You’ve just recovered from a critical application outage and your team is being asked to report on root cause and recommended remediation steps later this afternoon. Can you quickly analyze all the data, identify all the leading events, and discern which one was responsible for the cascading failure?
Later that week, you are back to work integrating the retail warehouses’ new inventory management system that’s loaded with IoT sensors. Management wants to monitor the warehouse centrally to make sure that delivery is keeping up with order demands. Your team is working with a ton more data and a new set of monitoring tools to track operating conditions and respond to issues in real-time.
Several weeks later, you’re informed that the marketing team will start their holiday season campaigns a month earlier vs previous years and that the digital operations team better be ready to maintain the availability and performance of the retail website. To make matters more difficult, the development team will be releasing new enhancements right up to when the campaign starts. Your team better be ready to keep up with this year’s expected demand.
Digital Operations must support more systems and recover faster
Many IT and digital operations groups are struggling with the issues of managing operations across a wider breadth of systems and with greater business expectations around uptime and performance. Every second counts when recovering from an issue and there is no tolerance for repeat issues.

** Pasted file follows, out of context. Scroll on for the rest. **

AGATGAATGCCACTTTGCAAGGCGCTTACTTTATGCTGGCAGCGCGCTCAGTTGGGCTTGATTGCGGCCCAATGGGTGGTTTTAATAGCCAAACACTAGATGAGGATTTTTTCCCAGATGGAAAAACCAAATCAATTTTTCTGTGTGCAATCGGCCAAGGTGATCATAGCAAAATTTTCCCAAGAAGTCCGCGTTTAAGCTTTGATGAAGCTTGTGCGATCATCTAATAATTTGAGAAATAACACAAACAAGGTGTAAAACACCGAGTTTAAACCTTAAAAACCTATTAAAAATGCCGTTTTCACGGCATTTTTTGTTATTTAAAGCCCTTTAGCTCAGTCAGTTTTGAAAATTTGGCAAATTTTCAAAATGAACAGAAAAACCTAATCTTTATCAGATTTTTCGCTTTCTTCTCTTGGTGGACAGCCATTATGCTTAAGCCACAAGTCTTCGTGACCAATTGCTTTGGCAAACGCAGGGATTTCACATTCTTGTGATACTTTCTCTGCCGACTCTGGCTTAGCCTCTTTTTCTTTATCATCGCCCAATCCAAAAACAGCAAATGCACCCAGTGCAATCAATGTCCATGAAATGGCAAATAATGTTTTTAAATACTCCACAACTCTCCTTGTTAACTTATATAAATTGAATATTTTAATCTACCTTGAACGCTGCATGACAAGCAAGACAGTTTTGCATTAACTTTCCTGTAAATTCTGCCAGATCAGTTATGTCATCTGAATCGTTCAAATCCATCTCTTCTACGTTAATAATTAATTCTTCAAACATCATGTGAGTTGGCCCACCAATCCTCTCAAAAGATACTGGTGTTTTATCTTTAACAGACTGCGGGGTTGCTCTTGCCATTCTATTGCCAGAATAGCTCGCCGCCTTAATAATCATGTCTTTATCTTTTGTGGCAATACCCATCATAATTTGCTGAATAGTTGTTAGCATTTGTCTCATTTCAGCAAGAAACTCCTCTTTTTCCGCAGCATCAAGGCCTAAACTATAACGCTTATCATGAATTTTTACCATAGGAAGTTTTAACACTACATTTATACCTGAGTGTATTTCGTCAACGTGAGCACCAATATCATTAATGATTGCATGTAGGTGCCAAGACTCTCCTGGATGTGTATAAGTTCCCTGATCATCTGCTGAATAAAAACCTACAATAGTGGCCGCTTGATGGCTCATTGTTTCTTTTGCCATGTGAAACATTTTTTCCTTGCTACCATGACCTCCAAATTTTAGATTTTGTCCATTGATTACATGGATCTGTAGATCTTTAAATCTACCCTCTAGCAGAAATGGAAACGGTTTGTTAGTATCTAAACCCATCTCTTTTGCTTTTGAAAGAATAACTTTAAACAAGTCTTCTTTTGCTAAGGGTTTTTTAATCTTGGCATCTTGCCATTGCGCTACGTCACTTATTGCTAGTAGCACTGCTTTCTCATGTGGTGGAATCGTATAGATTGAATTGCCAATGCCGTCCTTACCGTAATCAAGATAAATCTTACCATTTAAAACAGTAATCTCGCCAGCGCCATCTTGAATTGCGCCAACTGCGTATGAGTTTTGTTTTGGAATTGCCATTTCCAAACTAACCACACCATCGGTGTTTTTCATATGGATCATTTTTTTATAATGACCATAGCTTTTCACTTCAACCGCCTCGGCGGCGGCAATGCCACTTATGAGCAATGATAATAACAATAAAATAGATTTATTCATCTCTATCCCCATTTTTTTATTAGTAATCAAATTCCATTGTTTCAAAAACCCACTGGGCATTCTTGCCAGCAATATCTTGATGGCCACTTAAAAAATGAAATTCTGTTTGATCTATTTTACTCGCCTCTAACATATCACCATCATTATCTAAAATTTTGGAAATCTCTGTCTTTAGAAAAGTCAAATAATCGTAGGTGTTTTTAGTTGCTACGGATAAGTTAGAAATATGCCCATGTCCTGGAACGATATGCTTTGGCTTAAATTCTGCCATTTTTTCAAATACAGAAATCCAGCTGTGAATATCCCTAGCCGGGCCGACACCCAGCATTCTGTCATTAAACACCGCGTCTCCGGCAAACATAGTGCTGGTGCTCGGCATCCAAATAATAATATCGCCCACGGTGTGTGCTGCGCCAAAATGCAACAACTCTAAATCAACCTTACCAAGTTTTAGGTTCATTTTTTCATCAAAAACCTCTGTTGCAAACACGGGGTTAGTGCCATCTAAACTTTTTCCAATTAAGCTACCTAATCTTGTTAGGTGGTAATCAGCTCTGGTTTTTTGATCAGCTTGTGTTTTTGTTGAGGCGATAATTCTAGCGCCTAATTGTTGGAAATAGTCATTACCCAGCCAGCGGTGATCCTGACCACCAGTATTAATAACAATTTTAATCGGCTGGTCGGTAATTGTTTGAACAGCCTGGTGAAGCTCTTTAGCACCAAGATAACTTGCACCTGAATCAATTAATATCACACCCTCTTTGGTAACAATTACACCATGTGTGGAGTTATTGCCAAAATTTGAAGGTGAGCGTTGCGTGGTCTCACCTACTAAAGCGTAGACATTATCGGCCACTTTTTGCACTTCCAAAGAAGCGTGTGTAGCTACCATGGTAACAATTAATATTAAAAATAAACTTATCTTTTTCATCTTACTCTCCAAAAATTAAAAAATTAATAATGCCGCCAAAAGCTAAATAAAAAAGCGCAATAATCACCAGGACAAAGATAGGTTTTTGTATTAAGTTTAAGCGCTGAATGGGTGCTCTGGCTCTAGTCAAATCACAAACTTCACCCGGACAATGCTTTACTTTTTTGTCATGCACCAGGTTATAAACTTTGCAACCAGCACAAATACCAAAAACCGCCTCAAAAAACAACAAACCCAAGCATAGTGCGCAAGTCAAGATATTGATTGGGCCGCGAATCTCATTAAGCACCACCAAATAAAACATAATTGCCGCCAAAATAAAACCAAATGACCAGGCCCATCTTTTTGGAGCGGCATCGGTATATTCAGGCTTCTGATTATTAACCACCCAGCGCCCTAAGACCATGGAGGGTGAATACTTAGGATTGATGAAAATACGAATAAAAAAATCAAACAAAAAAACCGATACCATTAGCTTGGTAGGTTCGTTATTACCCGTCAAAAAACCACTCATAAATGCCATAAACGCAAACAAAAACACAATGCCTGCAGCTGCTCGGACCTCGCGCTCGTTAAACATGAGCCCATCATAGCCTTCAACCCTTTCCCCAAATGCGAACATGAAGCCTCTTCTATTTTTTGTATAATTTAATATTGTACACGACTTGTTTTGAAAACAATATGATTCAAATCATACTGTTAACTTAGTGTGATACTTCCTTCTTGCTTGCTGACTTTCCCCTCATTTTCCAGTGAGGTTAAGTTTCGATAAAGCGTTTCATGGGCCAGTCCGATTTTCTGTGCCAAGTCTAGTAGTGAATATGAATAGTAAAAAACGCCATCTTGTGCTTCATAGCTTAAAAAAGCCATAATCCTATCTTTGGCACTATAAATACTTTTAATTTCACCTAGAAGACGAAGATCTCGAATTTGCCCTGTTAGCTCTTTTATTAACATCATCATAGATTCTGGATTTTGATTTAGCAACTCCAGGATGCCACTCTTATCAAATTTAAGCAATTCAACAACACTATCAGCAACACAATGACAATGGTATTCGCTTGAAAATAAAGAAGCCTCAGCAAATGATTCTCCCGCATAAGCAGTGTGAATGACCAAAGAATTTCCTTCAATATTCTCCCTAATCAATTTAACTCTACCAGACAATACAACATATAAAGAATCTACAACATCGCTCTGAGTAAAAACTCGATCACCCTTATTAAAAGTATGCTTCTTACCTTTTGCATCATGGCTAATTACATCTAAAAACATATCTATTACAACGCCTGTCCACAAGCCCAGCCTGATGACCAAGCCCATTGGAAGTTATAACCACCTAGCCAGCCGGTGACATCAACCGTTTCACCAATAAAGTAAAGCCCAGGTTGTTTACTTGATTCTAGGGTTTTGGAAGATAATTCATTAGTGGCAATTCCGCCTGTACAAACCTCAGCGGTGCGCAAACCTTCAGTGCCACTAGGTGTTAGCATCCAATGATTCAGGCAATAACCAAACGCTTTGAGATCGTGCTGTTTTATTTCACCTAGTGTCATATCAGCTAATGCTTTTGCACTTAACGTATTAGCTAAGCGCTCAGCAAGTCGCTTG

The enterprise technology environment has only gotten more difficult to manage. Most enterprises have applications in the cloud, on premise, and hosted with SaaS providers. With every new type of technology, IT has different tools to monitor and manage systems, services, and applications. Sure, these tools enable some level of automated responses, but they are rule-based and require coding many if-this-then-that logic to cover all the potential scenarios. Every outage leads to developing more rules and the digital operations staff can’t keep up
When machine learning enables digital operations to do more with less
Machine learning is driving significant gains in areas where the volume, velocity, and complexity of operational data is too high for people to process on their own. Applying machine learning to IT operational data can lead to faster response to incidents, more automated responses, and root causes that are easier to diagnose. Machine learning algorithms can identify which alert tripped up first during an incident, which system parameters are early indicators of an emerging problem, and what types of user behaviors may be leading to application performance issues.
But IT can’t get these benefits by just plugging in a black box machine learning engine and giving it the reins.
That’s not realistic with today’s artificial intelligence and vendors selling black box AI and ML that claim to identify and respond to any and all IT issues. They’re just selling fool’s gold.
On the other hand, Open Box Machine Learning can yield significant benefits. Open box ML is designed to:
- Support agile, iterative improvements so that the digital operations team can review patterns and recommendations from the machine learning algorithms before choosing to use them